The weird thing about personal trainer courses is that they don’t really prepare you for life as a personal trainer.
I sit here typing this as a veteran of the fitness industry, having spent the last two decades training men and women in gyms all over the UK, but the vast majority of the knowledge which helped me to create this business was never covered in the classroom.
Fast-forward to today and nothing has changed, because despite it becoming a more popular career choice, we still see a whopping 80% of new personal trainers quit the business within just one year!
I believe it’s this lack of preparation for the life which you actually get, versus the one which is advertised by the
lying motherfuckers companies who sell PT qualification packages to the public, so in this article I’m going to try to compile the 5 most important things which I wish my personal trainer course taught me. I hope it helps you.
Table of Contents
- 1. Your People Skills Are More Important Than Your Fitness Knowledge
- 2. Shorten Your Sales Pitch
- 3. Don’t Negotiate With Thundercunts
- 4. You Must Look The Part
- 5. Use The Side Hustle Method
1. Your People Skills Are More Important Than Your Fitness Knowledge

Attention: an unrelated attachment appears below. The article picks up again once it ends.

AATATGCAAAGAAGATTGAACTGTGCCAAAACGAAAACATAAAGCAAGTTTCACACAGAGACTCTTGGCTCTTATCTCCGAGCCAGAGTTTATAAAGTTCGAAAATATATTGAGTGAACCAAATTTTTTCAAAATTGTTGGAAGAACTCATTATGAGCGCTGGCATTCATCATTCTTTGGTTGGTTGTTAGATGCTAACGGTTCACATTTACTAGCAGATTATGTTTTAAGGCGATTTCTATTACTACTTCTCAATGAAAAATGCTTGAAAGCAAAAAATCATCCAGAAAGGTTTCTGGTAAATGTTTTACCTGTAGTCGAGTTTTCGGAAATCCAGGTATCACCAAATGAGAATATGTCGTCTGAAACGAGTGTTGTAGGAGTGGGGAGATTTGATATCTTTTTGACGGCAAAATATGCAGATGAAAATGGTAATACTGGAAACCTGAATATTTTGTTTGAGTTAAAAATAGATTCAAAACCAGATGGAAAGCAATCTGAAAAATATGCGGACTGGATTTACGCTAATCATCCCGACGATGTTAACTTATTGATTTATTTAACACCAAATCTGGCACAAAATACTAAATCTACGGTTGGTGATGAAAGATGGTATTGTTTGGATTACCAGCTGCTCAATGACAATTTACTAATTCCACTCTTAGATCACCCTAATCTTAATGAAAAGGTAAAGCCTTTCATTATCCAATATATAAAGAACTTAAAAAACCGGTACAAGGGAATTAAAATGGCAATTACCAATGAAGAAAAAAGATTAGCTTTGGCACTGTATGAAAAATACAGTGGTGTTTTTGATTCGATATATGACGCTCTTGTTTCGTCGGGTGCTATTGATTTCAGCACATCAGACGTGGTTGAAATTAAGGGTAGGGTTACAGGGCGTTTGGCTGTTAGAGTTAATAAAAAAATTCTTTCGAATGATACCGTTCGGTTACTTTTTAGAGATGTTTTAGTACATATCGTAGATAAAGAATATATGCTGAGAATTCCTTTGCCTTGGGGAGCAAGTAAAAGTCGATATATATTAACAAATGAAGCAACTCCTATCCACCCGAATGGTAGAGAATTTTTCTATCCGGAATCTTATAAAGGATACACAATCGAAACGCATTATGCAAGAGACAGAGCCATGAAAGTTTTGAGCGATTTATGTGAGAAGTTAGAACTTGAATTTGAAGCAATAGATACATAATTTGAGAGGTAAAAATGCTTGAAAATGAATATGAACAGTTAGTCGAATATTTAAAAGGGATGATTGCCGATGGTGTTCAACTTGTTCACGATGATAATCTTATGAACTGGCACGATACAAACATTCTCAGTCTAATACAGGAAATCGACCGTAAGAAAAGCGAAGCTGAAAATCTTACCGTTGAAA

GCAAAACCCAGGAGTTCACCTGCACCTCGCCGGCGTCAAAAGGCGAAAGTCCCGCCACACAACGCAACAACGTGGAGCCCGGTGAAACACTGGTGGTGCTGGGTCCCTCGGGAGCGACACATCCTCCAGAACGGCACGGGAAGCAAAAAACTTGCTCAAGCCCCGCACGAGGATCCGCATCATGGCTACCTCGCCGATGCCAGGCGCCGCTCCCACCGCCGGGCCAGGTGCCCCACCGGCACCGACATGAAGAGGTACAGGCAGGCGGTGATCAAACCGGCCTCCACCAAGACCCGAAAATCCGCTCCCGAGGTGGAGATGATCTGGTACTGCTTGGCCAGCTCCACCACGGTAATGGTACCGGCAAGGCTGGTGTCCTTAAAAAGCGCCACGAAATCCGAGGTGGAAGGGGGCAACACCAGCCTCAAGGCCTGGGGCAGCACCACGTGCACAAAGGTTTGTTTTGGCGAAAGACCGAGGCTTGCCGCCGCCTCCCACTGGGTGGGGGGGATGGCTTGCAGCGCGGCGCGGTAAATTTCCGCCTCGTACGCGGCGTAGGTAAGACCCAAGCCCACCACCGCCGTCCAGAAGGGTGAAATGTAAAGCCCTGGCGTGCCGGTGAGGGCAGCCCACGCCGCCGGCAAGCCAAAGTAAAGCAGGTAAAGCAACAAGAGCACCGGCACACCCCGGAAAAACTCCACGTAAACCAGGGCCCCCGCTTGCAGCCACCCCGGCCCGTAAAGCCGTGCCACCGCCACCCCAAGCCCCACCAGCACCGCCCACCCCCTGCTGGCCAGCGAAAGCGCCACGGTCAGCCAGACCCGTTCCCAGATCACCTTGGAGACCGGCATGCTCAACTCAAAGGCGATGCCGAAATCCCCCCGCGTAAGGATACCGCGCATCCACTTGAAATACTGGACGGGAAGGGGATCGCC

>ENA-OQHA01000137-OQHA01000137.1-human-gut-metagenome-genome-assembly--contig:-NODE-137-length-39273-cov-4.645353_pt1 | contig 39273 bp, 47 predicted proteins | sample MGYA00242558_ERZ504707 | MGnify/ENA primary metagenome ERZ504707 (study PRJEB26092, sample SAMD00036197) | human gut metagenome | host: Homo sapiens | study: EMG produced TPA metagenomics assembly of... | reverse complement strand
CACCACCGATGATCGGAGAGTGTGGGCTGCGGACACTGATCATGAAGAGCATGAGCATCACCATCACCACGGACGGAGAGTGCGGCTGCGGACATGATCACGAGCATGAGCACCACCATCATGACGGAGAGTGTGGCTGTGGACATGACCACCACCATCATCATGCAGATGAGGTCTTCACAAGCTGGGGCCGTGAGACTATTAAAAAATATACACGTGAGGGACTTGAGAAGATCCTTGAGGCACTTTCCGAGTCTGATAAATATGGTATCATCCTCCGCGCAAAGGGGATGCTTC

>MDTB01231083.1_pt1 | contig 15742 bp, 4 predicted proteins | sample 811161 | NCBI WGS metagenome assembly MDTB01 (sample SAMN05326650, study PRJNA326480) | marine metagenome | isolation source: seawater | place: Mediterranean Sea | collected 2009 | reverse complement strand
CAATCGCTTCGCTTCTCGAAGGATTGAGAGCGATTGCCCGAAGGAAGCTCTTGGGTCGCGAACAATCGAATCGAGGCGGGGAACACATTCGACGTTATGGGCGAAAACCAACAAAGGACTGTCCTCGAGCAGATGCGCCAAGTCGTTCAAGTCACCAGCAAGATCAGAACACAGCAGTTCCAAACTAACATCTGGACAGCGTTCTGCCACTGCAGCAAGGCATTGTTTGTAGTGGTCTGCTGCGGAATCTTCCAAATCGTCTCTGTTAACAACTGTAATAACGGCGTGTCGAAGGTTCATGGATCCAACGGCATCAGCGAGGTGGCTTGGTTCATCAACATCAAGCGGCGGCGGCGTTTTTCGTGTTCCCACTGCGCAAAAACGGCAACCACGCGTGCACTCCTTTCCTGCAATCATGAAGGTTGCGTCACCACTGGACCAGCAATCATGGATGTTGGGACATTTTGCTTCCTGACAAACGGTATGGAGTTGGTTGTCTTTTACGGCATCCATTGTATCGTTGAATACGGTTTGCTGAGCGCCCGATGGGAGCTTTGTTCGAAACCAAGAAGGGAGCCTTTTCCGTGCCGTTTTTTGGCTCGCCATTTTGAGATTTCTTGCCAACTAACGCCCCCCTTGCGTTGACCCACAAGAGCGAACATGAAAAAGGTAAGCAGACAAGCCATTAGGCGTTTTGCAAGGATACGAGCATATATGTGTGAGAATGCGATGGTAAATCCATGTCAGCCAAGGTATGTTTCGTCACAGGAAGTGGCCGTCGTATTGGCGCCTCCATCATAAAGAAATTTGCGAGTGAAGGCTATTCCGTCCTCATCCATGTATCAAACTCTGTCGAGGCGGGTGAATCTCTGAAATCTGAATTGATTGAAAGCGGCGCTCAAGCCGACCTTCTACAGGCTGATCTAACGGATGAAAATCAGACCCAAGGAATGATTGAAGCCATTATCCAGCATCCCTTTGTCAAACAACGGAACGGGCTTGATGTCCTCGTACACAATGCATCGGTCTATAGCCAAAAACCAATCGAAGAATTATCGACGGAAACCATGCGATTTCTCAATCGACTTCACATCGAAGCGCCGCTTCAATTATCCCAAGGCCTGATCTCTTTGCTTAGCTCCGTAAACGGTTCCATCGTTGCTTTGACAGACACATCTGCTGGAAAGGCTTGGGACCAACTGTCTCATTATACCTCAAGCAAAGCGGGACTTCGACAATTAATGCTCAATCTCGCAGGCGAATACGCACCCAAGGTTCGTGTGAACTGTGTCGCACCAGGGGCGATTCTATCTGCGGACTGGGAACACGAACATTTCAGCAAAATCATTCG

I’ve met stacks of personal trainers who really know their stuff, but many of them struggled to make attract clients because they had poor people skills.
Make no mistake, being a PT is a people business, so your ability to communicate with others plays a pivotal role in your potential success.
If you go to your local gym right now I can pretty much guarantee there will be a client-free trainer at the desk with the personality of a wet fish, which causes him/her to be client-free, meanwhile his friendly colleague who has a laugh with the gym members and communicates more effectively is making waves on the gym floor.
So remember this:
2. Shorten Your Sales Pitch
The first time I went to a fitness convention, I attended a marketing course where the lecturer asked us all to write a short sales pitch describing what we do.
Mine looked like this:
Fucking kill me now.
Because even though this was an accurate description, I was basically just trying to show off and make my client base as broad as possible (cuz money). I see people do this all the time nowadays in their social media bio’s, which come across as blander than bland.
The lecturer explained that the vast majority of people who work in the fitness industry have zero sales experience, and this is why most PTs struggle to sell their skills to the public.
He was dead fucking right.